The meaning of each column in the responses is equivalent to that in the responses of the SHOW PROCESSLIST command. For more information, see SHOW PROCESSLIST syntax.

Different from MySQL, DRDS returns the physical connection ID as a string rather than a number.

Examples

  1. mysql> SHOW PHYSICAL_PROCESSLIST\G
  2. *************************** 1. row ***************************
  3. ID: 0-0-521414
  4. USER: tddl5
  5. DB: tddl5_00
  6. COMMAND: Query
  7. TIME: 0
  8. STATE: init
  9. INFO: show processlist
  10. *************************** 2. row ***************************
  11. ID: 0-0-521570
  12. USER: tddl5
  13. DB: tddl5_00
  14. COMMAND: Query
  15. TIME: 0
  16. STATE: User sleep
  17. INFO: /*DRDS /88.88.88.88/b67a0e4d8800000/ */ select sleep(1000)
  18. 2 rows in set (0.01 sec)

KILL command

The KILL command is used to terminate an SQL statement that is being executed.

A DRDS instance connects to an ApsaraDB RDS for MySQL instance by using the username created in this instance. Therefore, after you connect to the ApsaraDB RDS for MySQL instance directly, you still do not have the KILL permission on the requests initiated by the DRDS instance.

To terminate an SQL statement that is being executed on the DRDS instance, you must use tools such as the MySQL command line and DMS to connect to the DRDS instance, and then run the KILL command on the DRDS instance.

Syntax

  1. KILL PROCESS_ID | 'PHYSICAL_PROCESS_ID' | 'ALL'

The KILL command has three functions:

  • Ends a specific logic SQL statement: KILL PROCESS_ID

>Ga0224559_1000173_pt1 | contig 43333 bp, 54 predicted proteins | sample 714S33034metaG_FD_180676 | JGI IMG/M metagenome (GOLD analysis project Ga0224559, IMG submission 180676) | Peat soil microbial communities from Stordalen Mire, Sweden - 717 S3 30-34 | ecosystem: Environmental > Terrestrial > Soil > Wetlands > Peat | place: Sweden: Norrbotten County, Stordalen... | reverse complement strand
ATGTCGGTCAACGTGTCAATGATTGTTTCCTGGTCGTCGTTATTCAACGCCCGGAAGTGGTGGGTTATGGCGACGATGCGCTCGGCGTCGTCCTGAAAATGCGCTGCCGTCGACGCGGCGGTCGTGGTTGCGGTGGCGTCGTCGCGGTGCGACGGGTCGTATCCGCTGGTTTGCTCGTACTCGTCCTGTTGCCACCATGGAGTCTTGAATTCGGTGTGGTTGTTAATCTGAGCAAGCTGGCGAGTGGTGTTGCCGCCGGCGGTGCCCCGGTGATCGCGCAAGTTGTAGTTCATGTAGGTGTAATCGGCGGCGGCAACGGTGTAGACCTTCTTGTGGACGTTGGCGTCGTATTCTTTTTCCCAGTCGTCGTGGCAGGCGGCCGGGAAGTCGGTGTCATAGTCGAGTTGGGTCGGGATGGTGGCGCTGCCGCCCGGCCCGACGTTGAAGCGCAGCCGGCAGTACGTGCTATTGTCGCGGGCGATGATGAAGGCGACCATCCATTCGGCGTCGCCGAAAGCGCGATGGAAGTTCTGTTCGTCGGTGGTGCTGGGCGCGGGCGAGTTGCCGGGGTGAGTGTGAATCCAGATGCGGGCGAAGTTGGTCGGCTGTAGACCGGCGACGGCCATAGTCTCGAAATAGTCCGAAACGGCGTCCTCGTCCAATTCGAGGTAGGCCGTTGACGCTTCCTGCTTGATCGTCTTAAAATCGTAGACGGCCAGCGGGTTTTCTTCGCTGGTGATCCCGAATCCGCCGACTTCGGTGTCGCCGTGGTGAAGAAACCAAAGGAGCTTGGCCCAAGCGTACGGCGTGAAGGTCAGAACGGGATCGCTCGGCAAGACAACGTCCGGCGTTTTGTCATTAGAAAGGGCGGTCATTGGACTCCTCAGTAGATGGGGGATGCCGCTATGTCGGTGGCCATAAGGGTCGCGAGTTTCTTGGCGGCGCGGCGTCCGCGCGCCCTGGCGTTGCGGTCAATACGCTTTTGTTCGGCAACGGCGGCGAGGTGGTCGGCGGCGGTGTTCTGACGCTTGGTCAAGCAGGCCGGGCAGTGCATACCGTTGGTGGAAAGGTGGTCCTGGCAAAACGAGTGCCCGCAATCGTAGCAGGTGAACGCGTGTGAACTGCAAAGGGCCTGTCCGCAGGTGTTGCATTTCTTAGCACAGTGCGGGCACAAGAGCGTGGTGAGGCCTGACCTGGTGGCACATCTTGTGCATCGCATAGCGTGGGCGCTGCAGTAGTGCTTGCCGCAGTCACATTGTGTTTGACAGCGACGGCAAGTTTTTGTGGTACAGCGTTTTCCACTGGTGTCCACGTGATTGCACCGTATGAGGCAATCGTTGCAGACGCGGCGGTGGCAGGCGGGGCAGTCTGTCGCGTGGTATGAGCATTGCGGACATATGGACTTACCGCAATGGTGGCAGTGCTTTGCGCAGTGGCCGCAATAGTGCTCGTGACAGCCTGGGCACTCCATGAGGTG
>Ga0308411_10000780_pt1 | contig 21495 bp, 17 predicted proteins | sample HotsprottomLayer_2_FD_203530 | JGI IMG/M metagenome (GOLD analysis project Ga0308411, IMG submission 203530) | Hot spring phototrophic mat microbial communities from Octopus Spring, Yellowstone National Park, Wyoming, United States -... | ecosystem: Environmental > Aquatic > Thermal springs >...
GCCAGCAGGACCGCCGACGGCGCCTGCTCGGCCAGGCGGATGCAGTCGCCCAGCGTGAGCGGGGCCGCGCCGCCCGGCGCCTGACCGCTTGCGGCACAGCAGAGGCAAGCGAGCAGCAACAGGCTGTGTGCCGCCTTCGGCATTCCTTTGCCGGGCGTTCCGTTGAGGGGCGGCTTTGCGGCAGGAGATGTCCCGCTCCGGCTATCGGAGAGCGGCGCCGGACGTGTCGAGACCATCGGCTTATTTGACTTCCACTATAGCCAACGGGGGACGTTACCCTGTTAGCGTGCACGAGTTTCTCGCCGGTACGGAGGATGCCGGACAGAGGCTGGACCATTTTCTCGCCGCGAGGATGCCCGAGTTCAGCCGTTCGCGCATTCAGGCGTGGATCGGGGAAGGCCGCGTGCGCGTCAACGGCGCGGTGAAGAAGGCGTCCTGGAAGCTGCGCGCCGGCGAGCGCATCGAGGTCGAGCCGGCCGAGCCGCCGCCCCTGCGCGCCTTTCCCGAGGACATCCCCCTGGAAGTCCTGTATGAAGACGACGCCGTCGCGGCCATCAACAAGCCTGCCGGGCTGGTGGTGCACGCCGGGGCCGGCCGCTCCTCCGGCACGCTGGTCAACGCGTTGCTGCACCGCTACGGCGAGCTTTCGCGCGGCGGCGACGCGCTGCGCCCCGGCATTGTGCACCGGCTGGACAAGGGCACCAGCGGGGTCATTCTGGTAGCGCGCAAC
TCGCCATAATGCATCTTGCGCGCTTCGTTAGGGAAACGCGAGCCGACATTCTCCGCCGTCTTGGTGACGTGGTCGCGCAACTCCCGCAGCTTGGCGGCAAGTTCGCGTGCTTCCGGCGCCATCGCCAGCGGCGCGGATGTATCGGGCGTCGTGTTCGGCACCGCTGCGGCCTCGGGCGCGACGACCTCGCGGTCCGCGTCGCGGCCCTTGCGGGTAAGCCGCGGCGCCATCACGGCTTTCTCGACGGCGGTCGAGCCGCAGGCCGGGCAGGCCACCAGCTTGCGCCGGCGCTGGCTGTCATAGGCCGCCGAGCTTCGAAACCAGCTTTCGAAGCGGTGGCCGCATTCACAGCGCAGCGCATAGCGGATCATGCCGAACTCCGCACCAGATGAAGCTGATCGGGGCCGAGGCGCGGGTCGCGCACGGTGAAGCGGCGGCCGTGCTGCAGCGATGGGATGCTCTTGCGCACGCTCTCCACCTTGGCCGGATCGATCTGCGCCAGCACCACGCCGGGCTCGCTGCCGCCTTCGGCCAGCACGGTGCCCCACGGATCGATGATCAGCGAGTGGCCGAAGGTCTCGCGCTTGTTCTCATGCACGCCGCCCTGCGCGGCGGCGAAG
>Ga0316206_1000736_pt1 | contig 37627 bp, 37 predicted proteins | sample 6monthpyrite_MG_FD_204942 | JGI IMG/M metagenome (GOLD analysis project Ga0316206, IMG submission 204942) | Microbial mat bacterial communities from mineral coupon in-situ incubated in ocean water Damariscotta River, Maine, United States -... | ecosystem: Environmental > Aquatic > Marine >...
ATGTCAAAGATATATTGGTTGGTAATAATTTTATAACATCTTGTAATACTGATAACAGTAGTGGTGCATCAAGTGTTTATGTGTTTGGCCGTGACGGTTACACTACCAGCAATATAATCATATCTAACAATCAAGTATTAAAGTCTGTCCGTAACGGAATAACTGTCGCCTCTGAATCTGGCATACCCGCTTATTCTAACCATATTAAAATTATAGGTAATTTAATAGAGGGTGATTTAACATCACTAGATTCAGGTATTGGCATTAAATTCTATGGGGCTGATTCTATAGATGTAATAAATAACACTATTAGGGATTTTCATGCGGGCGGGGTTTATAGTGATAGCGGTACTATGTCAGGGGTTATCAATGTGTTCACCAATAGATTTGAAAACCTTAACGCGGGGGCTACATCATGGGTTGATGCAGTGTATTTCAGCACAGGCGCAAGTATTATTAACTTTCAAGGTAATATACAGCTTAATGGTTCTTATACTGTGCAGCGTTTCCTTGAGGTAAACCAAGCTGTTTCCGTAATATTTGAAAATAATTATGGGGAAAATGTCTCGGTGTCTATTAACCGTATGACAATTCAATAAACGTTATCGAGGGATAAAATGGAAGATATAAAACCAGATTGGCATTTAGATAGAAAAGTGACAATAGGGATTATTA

The PROCESS_ID parameter is obtained from the ID column in the responses of the SHOW [FULL] PROCESSLIST command.
    In the DRDS instance, the KILL PROCESS_ID command terminates the logical and physical SQL statements being executed over the connection, and disconnects the connection.
    The DRDS instance does not support the KILL QUERY command.
  • Ends a specific physical SQL statement: KILL 'PHYSICAL_PROCESS_ID'
    The PHYSICAL_PROCESS_ID parameter is obtained from the ID column in the responses of the SHOW PHYSICAL_PROCESS_ID command.

    PHYSICAL\_PROCESS\_ID is a string rather than a number. Therefore, PHYSICAL\_PROCESS\_ID must be enclosed in a pair of single quotation marks in the KILL command.

    Example:

    1. mysql> KILL '0-0-521570';
    2. Query OK, 0 rows affected (0.01 sec)
  • Ends all physical SQL statements that are executed by DRDS in the current database: KILL 'ALL'
    When the underlying ApsaraDB RDS for MySQL instances are overloaded due to several SQL statements, you can use the KILL 'ALL' command to terminate all the physical SQL statements that are being executed in the current DRDS database.
    All physical SQL statements indicated by PROCESS that meet the following conditions can be terminated by the KILL 'ALL' command:

    • The user of the PROCESS is created in an ApsaraDB RDS for MySQL instance by the DRDS instance.
    • The physical SQL statement indicated by PROCESS is executing a query. In other words, the value of COMMAND is Query.